As we’ve already suggested, Jurassic World has the potential to truly revel in the kind of functioning park we were never really able to see in the original film. The recent release of marketing material for the forthcoming blockbuster spares no expense, offering exactly the kind of publicity we would expect for any world-class contemporary zoo.
While Wired is writing about The Goonie’s (1985) proto diy/maker culture, the real question should be exactly who was in charge of laying out Astoria’s plumbing.
This Christmas classic transcends its place as a relatively mediocre suburban survival story when it ventures into slapstick. The most captivating part is the planning, when Kevin’s precisely honed logistical senses meet with the power of plot to force the not yet notorious Wet Bandits through an (almost) perfect procession of pain.
Replete with instances of the (now) familiar science fiction corporation trope (with “the company’s” logo branded on clothing, cups, and nearly every disposable commodity), the film’s most intriguing visuals are found in designer Ron Cobb’s work on the April 2078 iteration of the “Semiotic Standard.” Reviewing the design language Cobb created “For All Commercial Trans-Stellar […]
Dune is not subtle in examination of the logistical constraints that bind the fate of the galaxy to the planet Arrakis, to the spice Melange that is found only there. In its narrative, the gears of civilization move only through the regular supply of this, the most precious and valuable commodity in the universe—the singular […]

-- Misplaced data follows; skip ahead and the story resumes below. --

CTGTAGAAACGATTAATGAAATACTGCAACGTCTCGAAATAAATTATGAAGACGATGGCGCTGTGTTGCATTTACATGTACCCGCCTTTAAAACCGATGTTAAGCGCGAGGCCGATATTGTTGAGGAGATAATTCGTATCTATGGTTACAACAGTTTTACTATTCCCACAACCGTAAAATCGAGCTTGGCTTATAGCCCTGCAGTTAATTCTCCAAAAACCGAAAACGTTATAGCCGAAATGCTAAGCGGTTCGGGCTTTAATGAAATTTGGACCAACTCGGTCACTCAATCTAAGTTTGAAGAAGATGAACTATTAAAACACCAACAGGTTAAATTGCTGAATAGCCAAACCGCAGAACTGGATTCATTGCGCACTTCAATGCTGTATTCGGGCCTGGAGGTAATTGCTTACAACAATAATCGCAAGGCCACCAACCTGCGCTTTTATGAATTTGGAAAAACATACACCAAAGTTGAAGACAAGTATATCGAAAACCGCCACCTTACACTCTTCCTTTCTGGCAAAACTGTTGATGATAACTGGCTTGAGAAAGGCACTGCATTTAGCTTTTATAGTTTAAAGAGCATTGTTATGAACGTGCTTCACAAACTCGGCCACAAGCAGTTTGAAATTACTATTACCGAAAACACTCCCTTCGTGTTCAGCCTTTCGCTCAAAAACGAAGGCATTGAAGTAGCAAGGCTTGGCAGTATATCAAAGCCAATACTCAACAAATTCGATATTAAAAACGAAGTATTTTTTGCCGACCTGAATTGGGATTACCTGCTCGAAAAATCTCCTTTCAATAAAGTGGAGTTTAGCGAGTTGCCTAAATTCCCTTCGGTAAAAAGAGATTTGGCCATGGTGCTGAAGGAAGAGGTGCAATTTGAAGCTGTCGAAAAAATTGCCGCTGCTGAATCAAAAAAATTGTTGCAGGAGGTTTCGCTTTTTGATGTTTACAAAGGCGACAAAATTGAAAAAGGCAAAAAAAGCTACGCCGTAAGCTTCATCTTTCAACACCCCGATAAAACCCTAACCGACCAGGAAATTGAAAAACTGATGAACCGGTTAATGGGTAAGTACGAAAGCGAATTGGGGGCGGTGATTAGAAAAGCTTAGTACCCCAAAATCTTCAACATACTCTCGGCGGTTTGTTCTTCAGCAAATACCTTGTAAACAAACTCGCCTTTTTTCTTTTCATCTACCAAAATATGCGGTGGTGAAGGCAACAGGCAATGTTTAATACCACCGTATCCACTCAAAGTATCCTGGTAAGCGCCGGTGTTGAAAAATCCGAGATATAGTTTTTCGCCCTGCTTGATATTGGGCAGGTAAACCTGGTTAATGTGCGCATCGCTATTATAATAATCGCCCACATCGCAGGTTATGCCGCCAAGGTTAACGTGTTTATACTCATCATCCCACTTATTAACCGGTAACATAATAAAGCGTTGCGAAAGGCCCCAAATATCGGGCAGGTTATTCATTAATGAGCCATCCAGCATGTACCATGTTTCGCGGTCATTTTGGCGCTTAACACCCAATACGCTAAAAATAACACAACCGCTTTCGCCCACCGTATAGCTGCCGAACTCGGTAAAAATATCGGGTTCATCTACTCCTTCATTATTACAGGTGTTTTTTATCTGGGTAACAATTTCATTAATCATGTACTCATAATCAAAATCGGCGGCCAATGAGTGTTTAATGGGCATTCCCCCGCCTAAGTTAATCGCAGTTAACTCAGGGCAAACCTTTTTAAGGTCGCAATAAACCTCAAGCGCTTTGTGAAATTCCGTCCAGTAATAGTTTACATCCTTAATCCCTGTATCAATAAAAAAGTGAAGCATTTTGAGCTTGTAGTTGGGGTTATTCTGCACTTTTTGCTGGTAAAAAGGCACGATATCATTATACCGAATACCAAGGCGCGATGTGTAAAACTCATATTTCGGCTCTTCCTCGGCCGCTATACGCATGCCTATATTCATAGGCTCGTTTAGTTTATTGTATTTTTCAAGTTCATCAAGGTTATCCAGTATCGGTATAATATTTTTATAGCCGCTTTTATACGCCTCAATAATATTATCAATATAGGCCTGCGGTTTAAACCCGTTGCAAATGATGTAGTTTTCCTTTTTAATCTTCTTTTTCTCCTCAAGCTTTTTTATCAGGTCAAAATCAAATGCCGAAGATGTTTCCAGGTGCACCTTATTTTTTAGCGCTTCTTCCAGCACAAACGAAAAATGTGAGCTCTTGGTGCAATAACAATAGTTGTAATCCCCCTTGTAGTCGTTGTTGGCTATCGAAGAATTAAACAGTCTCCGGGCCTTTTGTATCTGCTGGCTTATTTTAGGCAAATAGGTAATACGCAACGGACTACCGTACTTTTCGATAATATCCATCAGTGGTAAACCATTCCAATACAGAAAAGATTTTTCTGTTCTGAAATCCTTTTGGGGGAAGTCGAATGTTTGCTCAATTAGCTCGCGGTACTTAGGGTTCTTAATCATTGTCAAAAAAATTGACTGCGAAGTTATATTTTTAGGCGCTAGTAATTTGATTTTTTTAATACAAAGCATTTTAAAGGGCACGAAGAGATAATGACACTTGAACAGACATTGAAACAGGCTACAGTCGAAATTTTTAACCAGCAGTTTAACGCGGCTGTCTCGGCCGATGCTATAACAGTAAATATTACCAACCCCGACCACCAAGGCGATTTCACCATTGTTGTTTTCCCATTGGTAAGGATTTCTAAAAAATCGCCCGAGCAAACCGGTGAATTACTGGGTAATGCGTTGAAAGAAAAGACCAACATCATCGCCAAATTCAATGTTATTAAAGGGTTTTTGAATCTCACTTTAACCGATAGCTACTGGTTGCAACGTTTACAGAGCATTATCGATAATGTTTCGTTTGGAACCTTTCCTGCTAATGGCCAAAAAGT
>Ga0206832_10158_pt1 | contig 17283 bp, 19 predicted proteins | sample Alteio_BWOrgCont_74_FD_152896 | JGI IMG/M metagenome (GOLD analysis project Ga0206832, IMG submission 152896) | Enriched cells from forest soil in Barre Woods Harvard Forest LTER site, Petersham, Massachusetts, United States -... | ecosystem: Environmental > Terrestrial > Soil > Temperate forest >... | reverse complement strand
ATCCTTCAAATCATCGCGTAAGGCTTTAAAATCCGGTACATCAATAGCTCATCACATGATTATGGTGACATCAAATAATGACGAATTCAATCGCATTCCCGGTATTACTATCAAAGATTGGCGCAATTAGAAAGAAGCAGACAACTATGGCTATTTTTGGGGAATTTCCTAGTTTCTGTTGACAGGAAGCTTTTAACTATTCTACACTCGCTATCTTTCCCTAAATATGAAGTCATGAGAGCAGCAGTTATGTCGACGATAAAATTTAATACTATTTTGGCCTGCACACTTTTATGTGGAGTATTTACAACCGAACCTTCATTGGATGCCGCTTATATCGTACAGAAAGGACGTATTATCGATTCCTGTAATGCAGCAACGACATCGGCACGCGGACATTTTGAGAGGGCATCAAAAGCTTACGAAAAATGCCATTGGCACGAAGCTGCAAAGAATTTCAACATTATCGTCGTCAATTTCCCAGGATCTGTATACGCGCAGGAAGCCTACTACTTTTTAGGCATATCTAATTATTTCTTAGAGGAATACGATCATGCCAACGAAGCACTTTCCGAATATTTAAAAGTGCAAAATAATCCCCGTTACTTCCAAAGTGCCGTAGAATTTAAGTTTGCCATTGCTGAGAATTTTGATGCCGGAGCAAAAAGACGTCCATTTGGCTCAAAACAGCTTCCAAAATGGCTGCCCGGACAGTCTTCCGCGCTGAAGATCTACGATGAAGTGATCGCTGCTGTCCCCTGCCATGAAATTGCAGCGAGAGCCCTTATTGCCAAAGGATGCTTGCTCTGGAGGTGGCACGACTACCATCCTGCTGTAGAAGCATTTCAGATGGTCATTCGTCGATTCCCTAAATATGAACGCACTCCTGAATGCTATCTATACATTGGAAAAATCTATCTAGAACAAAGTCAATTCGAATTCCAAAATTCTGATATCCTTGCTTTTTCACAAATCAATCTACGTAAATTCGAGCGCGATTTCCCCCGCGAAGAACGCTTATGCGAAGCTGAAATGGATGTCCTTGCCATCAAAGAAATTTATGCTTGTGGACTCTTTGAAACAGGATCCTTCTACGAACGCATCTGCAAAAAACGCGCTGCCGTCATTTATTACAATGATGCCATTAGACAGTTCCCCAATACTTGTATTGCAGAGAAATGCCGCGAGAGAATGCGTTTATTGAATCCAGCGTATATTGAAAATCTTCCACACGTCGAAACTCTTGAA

On this very night, ten years ago, on this same stretch of road, in the dense fog, just like this, I saw the worse accident I ever seen. There was this sound, like a garbage truck dropped off the Empire State Building. And when they finally pulled the driver’s body from the twisted, burning, WRECK, […]
This prototype from the creator of Papers, Please puts its player in the role of an insurance adjustor for the East India Company, tasking them with investigating the mysterious return of the lost ship “Obra Dinn.” A ghost story in classic Mac game style.
At Lines and Nodes, the day-long conference and weekend-long film series that began today at NYU, our discussion of the aesthetic dimensions of extraction and infrastructure began with Finn Brunton’s recognition of the “infrastructural tracking shot.” In the strange sort of material aesthetic Johnny Mnemonic (1995) deploys for its designs of the digital, Brunton finds […]
Despite its famous cover featuring the Battersea Power Station, the infrastructural analysis performed in Animals (1977) is more closely attuned to the structural emanations of the beasts themselves.
“Digital Witness,” St. Vincent, via @bamendelsohn.